The 2 main complications of diabetes insipidus are dehydration and an electrolyte imbalance. Complications are more likely if the condition goes undiagnosed or is poorly controlled.
If you have diabetes insipidus, your body will find it difficult to retain enough water, even if you drink fluid constantly.
This can lead to dehydration, a severe lack of water in the body.
If you or someone you know has diabetes insipidus, it's important to look out for the signs and symptoms of dehydration.
These may include:
- dizziness or lightheadedness
- a headache
- a dry mouth and lips
- sunken features (particularly the eyes)
- confusion and irritability
Dehydration can be treated by rebalancing the level of water in your body.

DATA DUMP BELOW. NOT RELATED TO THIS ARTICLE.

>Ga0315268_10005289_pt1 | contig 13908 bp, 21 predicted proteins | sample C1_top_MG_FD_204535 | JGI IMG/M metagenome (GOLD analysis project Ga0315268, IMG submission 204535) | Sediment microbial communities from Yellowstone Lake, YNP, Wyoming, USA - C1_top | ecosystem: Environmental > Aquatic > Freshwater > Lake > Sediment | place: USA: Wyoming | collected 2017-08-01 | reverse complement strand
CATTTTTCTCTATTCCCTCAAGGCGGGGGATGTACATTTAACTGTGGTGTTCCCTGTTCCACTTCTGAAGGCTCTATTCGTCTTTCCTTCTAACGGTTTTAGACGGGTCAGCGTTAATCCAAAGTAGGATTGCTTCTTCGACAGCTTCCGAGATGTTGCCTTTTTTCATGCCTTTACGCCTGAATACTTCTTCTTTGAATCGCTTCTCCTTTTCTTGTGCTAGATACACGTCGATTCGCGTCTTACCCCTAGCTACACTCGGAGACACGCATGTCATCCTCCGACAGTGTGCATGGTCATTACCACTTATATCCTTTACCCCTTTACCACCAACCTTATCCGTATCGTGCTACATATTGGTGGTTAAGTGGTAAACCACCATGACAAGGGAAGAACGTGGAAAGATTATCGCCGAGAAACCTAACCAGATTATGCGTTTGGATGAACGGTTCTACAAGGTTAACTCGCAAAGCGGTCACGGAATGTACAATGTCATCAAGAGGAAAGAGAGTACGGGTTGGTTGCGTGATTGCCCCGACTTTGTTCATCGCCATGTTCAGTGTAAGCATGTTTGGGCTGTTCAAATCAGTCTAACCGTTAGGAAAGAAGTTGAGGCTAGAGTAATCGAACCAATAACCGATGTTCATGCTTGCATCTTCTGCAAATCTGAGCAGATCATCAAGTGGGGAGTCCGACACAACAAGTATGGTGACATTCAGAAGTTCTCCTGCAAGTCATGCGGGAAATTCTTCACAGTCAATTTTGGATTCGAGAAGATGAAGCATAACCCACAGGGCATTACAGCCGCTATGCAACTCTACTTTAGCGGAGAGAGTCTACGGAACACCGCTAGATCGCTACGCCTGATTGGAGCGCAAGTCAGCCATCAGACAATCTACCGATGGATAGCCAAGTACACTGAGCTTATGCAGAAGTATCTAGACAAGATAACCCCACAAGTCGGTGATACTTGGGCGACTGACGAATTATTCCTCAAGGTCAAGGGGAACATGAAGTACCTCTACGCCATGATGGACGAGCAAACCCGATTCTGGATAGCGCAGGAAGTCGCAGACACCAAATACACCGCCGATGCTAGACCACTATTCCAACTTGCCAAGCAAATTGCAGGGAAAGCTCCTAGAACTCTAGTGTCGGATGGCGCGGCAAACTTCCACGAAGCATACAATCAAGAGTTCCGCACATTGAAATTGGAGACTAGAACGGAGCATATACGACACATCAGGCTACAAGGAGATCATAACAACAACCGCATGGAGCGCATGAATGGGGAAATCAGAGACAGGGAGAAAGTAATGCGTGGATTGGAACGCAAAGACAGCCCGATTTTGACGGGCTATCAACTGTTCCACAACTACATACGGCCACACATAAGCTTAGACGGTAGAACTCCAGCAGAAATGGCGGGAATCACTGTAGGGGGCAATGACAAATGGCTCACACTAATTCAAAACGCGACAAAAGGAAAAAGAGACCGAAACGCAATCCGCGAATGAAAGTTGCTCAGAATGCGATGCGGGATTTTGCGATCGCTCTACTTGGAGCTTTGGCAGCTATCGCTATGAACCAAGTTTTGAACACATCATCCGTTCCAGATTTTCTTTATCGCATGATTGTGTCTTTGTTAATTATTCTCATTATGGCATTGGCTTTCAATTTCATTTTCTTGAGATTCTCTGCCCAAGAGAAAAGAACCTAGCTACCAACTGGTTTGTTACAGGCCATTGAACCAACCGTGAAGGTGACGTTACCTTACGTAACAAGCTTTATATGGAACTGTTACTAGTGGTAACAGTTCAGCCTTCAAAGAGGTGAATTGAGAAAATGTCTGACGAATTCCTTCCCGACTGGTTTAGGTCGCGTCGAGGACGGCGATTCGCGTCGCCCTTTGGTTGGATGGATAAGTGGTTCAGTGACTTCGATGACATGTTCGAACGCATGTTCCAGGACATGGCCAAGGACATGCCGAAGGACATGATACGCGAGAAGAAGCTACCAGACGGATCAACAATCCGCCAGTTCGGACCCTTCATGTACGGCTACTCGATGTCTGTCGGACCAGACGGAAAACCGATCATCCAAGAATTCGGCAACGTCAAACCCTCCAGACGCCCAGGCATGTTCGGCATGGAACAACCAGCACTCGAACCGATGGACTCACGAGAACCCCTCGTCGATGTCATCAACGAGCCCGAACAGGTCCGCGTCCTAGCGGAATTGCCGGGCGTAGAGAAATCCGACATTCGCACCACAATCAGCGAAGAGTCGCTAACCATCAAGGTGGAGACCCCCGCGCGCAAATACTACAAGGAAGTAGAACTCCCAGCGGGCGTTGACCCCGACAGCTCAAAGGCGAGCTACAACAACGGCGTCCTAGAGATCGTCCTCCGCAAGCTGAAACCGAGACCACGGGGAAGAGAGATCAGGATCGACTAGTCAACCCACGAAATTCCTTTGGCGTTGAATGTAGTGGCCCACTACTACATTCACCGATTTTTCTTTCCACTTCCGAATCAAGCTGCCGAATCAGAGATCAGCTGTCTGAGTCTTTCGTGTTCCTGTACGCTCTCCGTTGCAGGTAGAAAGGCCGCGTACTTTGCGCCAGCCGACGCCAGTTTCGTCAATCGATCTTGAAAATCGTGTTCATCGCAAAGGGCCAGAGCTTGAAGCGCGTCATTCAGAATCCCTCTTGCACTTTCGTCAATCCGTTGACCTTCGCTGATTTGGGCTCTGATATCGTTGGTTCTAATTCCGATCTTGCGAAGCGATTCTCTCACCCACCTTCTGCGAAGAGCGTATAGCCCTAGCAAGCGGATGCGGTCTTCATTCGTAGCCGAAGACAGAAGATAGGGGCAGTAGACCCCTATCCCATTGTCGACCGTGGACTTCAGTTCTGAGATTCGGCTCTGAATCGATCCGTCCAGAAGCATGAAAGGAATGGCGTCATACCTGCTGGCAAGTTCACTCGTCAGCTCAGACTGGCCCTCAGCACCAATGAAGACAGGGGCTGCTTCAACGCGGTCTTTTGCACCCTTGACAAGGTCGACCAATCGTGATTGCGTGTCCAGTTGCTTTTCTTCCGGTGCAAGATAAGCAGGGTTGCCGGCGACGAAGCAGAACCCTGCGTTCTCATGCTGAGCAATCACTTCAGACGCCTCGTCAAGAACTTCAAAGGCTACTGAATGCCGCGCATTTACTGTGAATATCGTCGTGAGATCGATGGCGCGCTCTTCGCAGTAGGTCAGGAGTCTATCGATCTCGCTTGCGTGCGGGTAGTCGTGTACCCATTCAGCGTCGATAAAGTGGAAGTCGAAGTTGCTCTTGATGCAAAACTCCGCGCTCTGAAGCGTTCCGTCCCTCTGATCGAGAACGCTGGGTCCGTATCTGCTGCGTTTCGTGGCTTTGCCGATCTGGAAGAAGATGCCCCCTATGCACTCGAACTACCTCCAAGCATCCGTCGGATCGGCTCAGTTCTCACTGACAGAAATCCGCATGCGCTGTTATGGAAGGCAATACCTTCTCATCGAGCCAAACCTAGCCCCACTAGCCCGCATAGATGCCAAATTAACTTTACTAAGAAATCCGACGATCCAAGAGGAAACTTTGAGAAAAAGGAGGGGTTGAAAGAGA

If you're severely dehydrated, you may need intravenous fluid replacement in hospital.
This is where fluids are given directly through a drip into your vein.
Diabetes insipidus can also cause an electrolyte imbalance.
Electrolytes are minerals in your blood that have a tiny electric charge, such as sodium, calcium, potassium, chlorine, magnesium and bicarbonate.
If the body loses too much water, the concentration of these electrolytes can go up simply because the amount of water they're contained in has gone down.
This dehydration disrupts other functions of the body, such as the way muscles work.
It can also lead to:
- a headache
- feeling tired all the time (fatigue)
- muscle pain
Page last reviewed: 13 October 2022
Next review due: 13 October 2025